Through my growing years of sobriety and teaching, I noticed that people all around me were taking big leaps in life by going back to school and earning advanced degrees. I had so much wreckage from my academic past that I thought it would be a bridge too far for me. But that still, small voice inside of me spoke loudly and urged me to go back to school and study Traditional Chinese Medicine (TCM)—in addition to moving across the country to California and starting a new life.
As I attended my TCM classes, I initially felt overjoyed and optimistic to be there, but within weeks, my feelings turned a corner to fear and dread. My full-time school schedule and part-time work life, coupled with the complexities of learning about a foreign culture while being haunted by ancient, fearful thoughts of not being good, smart, or popular enough made me unable to function. My anxiety was off the charts. I feared that I would lose my sobriety. I saw a relapse as something equal to death for me—figuratively and literally.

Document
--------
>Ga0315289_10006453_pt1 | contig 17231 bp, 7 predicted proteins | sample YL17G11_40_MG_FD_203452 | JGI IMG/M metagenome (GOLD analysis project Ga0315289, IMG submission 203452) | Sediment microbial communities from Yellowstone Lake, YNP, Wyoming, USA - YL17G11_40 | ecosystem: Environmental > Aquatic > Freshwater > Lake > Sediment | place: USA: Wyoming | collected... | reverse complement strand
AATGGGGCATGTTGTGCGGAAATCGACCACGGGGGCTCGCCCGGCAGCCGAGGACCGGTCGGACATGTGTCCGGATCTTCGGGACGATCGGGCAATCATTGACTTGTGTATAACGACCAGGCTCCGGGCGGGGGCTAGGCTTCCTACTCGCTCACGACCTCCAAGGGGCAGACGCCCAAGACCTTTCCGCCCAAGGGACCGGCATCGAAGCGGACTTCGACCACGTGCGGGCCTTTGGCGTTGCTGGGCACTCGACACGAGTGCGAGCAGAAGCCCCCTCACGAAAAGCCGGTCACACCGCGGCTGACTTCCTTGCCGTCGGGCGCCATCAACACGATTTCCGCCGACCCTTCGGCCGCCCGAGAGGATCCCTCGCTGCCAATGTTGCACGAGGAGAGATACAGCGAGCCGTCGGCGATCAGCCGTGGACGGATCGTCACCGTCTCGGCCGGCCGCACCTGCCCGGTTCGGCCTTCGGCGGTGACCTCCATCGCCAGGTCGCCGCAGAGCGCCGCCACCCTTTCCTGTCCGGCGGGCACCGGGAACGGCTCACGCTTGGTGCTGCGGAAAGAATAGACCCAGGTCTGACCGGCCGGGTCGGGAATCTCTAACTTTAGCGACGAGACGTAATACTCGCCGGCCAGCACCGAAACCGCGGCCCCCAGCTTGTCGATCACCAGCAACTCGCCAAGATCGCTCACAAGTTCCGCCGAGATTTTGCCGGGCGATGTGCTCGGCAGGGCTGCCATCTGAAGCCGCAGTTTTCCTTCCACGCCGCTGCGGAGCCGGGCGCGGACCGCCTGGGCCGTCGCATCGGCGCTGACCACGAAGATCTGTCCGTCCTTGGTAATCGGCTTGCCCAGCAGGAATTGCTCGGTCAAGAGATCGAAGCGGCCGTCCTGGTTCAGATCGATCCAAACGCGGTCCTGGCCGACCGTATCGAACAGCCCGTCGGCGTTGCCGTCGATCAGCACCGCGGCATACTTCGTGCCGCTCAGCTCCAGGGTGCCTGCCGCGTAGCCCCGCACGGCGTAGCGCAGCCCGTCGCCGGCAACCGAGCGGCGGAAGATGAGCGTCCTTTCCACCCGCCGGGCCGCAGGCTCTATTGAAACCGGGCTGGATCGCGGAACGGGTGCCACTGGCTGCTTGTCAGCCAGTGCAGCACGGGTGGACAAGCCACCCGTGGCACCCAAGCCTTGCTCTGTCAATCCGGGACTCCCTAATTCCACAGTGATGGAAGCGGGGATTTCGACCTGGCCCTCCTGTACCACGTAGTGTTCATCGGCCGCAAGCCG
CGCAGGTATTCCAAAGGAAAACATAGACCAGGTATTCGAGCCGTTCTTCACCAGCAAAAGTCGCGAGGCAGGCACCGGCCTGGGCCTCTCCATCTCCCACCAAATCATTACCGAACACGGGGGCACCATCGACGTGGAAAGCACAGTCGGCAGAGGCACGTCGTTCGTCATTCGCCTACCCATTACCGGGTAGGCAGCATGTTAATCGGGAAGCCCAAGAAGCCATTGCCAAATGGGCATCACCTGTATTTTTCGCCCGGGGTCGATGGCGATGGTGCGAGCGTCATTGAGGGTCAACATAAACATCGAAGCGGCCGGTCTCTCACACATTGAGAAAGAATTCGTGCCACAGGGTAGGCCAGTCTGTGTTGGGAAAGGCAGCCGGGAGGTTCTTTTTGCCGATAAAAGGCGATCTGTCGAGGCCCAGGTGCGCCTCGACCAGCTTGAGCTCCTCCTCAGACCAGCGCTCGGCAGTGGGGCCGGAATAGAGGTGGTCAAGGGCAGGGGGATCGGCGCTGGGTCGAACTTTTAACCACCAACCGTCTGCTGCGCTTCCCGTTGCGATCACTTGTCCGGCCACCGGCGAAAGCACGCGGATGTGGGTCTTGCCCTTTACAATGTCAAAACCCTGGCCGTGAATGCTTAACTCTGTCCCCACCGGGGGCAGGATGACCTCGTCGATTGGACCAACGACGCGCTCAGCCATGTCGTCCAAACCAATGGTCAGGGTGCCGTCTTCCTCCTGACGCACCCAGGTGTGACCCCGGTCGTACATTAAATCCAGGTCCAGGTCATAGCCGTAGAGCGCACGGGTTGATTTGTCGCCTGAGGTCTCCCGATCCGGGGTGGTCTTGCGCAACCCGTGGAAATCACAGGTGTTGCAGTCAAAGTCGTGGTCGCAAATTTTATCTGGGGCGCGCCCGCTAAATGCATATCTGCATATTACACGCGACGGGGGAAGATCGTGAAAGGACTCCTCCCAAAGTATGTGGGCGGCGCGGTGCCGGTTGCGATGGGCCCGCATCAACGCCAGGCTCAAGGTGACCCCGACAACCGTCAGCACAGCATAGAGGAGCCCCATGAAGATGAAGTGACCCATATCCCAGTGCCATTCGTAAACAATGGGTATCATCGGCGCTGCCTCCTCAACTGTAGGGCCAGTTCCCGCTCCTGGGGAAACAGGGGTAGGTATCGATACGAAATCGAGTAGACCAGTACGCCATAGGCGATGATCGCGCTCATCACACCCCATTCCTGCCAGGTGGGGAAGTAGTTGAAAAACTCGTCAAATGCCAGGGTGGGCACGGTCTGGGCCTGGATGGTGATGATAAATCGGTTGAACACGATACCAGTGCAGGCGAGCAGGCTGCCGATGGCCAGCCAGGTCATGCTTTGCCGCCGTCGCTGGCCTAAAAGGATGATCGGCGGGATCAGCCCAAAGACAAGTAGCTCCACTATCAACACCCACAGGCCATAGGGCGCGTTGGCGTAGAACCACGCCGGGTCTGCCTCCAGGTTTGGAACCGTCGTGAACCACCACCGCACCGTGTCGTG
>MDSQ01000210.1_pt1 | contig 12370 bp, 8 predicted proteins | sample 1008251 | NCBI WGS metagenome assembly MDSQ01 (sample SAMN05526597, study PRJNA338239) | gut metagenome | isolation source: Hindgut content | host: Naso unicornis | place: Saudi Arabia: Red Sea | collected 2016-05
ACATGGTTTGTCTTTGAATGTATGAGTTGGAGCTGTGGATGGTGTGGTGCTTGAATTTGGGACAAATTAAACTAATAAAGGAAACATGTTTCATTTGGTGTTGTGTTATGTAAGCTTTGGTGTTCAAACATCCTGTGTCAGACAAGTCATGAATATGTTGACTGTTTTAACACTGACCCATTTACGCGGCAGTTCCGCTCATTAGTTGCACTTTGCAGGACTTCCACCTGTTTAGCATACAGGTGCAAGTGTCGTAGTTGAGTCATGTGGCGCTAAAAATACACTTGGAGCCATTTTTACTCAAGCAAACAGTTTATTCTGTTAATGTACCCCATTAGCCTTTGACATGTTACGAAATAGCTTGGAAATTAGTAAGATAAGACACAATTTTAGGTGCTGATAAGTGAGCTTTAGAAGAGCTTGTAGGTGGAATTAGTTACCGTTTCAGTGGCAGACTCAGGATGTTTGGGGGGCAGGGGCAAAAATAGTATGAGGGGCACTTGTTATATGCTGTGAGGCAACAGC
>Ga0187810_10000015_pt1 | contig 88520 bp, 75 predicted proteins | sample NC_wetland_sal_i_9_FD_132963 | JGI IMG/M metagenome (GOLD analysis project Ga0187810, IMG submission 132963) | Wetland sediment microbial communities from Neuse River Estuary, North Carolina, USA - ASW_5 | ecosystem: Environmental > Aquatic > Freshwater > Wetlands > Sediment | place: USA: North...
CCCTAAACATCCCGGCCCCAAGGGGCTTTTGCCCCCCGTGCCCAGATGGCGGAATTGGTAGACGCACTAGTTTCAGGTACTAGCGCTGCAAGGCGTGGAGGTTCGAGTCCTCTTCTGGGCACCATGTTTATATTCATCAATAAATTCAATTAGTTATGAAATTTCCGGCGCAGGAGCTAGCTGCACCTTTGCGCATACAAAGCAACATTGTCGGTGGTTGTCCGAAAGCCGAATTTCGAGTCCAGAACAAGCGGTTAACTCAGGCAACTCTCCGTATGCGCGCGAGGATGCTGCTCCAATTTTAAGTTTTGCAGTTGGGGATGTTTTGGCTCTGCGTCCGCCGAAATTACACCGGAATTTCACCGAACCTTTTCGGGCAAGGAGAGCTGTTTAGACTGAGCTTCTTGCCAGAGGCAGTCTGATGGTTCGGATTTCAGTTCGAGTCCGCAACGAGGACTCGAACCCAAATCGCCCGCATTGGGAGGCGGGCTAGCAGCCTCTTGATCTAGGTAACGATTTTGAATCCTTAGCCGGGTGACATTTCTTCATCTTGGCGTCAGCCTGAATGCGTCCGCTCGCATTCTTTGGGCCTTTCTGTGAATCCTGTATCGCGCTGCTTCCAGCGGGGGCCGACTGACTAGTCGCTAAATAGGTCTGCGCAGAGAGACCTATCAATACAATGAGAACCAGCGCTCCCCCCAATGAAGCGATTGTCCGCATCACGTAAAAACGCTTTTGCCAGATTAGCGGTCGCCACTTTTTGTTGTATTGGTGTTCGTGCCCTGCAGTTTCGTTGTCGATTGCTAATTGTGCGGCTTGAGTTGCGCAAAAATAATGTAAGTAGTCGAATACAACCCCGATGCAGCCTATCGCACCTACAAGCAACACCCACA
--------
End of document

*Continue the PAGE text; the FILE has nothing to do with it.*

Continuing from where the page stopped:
Then the Universe gave me a great gift. It gave me back the gift of movement when qigong was incorporated into the school’s curriculum. Qigong is the ancient Chinese practice of life force energy cultivation through flowing movements, standing postures, deep breathing, and focused intention. I blissfully lost myself in the practice and could feel how my body loved how energizing and relaxing it was all at the same time.
I also felt my deep-seated fear and worry begin to slip away and be replaced by a sense of overall wellbeing and surrender to the moment. I then felt my mind begin to quiet. The constant chatter of self-doubt and anxiety started to slip away when I practiced. And I felt more connected to the deepest parts of me and my Higher Power. What I was learning in classes came to life for me. I learned that the body is the foundation upon which the emotions, the mind, and the spirit can be supported and nourished.